The process is as follows: the DAEX interface 402 provides the authentication information as described previously, along with the GUIDs, for each request that information is being requested on. The authentication process described previously then takes place, and, upon successful authentication, DAEX web service 202 retrieves the latest status from the DAEX database 524 that was previously populated by either the initial reservation request (on an outstanding request) or the response from the DAEX—hotel interface 404 (where a reservation has been processed by the hotel interface 404/PMS 306). The status for each GUID supplied is placed into an XML recordset that is returned by the DAEX web service 202 to the consolidator interface 402.
At the consolidator 110, a confirmation or rejection response is used to update the booking request in the CRS 302.
To cancel or change a booking, a call is made to the DAEX web service 202 containing the GUID of the initial reservation request (and an optional reason for the cancellation). DAEX web service 202 carries out the same authentication process as described previously, and then submits the cancellation or change request to the PMS interface (along with the original hotel confirmation code contained within the DAEX database). The hotel—PMS interface 404 is responsible for accepting the change or cancellation. The hotel—PMS interface 404 applies the rules already contained within the PMS 306 for the consolidator's rate/contract/allocation that the booking was made under. Note that the rules contained within the PMS 306 usually have restrictions as to when a cancellation can be made, for example if the booking to be cancelled is for tomorrow, then the hotel 114 will usually insist that the booking is paid for in full by the consolidator 110 (or guest), as the hotel 114 would be left with inventory that it may not be able to sell on such short notice.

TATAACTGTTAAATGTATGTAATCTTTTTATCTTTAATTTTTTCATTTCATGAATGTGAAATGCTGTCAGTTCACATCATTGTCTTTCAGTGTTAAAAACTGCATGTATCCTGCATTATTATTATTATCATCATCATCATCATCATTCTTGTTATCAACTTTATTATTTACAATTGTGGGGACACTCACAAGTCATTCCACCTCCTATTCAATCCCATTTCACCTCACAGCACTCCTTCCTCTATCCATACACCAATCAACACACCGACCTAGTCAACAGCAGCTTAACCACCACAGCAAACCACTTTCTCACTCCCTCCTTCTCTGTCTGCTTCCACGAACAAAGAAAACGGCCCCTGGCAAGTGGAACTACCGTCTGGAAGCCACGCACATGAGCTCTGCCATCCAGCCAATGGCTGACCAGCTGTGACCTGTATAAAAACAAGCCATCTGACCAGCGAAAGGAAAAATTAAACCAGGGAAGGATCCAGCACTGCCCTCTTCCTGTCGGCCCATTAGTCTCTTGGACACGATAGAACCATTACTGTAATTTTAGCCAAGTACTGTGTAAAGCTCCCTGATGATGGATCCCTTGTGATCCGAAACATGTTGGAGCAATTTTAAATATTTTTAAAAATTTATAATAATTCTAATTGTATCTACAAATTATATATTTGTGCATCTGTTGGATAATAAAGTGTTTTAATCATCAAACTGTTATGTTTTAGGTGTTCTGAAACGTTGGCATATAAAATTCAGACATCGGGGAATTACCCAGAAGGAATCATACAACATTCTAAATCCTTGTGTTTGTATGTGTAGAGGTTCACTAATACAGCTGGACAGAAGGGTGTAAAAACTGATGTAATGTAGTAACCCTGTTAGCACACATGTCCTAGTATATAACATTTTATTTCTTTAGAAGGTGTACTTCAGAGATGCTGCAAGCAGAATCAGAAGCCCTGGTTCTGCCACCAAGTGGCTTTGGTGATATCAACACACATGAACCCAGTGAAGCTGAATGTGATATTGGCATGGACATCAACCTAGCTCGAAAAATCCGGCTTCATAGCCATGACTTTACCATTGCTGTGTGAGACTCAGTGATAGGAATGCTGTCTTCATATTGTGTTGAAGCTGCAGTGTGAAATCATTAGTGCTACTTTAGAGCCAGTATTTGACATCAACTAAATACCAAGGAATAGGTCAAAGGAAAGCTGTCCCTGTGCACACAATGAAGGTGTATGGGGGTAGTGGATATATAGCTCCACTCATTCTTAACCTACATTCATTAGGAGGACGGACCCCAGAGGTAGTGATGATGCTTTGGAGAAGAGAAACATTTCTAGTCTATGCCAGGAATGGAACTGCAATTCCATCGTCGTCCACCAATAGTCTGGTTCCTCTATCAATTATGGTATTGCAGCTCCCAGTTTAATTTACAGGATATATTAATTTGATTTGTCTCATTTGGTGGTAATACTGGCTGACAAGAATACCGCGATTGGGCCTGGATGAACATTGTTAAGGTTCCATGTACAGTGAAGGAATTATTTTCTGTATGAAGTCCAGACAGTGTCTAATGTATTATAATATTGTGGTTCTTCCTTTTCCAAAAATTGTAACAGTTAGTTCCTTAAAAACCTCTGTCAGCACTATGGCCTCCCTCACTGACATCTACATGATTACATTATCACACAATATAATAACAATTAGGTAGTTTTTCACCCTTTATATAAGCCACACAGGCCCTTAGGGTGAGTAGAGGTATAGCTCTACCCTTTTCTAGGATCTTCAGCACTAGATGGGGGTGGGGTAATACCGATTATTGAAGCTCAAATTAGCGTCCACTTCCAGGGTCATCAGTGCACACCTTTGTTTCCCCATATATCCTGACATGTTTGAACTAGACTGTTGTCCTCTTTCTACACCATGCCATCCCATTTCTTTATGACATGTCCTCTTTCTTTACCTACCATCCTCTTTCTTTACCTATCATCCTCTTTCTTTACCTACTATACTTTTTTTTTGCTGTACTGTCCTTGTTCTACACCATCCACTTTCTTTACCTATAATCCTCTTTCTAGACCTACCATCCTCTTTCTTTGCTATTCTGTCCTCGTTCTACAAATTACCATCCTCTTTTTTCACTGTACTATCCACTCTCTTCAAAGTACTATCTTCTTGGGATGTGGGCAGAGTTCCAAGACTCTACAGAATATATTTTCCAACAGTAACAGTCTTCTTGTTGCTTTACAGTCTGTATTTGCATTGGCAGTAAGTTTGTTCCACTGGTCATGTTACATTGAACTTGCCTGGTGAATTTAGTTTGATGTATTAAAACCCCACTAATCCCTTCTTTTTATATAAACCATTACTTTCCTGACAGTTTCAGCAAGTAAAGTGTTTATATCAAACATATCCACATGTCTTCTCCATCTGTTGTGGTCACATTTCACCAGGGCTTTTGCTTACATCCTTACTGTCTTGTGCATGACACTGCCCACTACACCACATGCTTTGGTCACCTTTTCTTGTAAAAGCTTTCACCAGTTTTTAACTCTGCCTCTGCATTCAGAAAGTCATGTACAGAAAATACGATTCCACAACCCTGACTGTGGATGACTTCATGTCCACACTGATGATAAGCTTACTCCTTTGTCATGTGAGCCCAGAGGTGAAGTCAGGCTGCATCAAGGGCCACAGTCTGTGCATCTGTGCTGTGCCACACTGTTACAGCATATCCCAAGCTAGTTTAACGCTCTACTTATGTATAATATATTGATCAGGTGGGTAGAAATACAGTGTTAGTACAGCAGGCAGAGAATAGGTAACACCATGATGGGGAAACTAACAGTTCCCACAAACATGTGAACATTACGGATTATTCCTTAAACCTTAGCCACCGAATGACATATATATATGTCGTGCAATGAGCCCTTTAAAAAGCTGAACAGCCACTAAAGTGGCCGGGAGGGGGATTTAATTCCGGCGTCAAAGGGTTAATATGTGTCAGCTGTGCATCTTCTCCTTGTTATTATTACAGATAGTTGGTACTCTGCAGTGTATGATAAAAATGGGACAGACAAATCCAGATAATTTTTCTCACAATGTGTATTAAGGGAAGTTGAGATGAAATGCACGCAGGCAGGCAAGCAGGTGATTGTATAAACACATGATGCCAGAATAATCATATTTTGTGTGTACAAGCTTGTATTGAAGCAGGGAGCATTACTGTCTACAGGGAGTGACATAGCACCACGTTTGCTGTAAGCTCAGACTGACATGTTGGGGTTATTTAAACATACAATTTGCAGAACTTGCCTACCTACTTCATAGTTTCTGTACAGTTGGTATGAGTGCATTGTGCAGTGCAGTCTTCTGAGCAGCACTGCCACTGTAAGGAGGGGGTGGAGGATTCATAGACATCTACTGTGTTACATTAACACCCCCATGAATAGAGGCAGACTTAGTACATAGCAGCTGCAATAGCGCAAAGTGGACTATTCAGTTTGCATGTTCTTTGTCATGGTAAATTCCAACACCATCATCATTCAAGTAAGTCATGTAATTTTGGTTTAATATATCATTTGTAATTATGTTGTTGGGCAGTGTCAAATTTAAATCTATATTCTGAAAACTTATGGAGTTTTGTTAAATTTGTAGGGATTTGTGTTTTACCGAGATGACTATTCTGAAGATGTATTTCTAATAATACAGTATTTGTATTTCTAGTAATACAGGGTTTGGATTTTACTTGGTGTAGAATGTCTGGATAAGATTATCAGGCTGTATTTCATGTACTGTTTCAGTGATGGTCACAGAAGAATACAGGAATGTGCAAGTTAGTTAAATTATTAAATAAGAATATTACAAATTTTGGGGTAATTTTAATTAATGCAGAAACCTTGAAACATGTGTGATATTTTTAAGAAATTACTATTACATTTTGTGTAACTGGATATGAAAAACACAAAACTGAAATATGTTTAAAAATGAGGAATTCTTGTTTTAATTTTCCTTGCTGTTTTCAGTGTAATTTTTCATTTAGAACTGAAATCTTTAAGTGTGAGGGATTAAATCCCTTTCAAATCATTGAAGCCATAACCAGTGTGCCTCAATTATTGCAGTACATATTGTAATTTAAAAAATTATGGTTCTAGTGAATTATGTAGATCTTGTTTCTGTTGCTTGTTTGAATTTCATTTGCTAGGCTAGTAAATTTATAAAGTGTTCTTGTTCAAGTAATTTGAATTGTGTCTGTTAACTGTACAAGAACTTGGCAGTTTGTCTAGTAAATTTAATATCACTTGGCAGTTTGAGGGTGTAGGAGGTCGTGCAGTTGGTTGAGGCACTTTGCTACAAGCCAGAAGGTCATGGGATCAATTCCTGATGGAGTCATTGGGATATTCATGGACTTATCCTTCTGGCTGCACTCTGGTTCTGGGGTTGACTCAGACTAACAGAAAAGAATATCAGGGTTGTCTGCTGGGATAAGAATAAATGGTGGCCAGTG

If the hotel—PMS interface 404 rejects a cancellation request, then there is an option for the cancellation request to be submitted to the hotel Reservations Agent/Department 540 in the same way a special request booking is made (as described earlier), for example the hotel 114 is presented with the option of responding with a simple YES or NO to the request.
Note that DAEX web service 202 is price-agnostic. It is not necessary for the DAEX web service 202 to know price information in order to make the reservation with the hotel 114. All DAEX web service 202 needs to know is the identity of the consolidator 110 (which includes the relevant allocation information, the code which is assigned to consolidator by the hotel 114, and the rate code, or allocation identification, etc.). With this identifying information, but without a need for price information, DAEX web service 202 can “connect” the consolidator 110 with the hotel 114, make the reservation and get a confirmation, while being price agnostic and, therefore, price blind.
If DAEX web service 202 required the knowledge of pricing for its operation, few people would use it, since such information is considered confidential and sensitive in the hotel business. Therefore, from a commercial perspective, price blindness is a prerequisite for success.
The DAEX web service 202 also translates the request into a standard OTA format. If necessary, and if the hotel 114 uses its own code system, the DAEX web service 202 can translate the reservation request from the consolidator's format to the hotel's format.
The following exemplary reservation request rules are as follows:
1. Only one rate code per reservation is accepted.
2. One room type per reservation is accepted.
3. A reservation can be for as many people per room as the room can support in the PMS 306.
4. Each reservation request can only be for one room at a time
5. The reservation request should specify a hard date range in YYYY-MM-DD format.
6. If a rate code is not provided by the reservation source, the InventoryBlockCode and Room Type must be provided.
7. Room type is mandatory within the reservation request.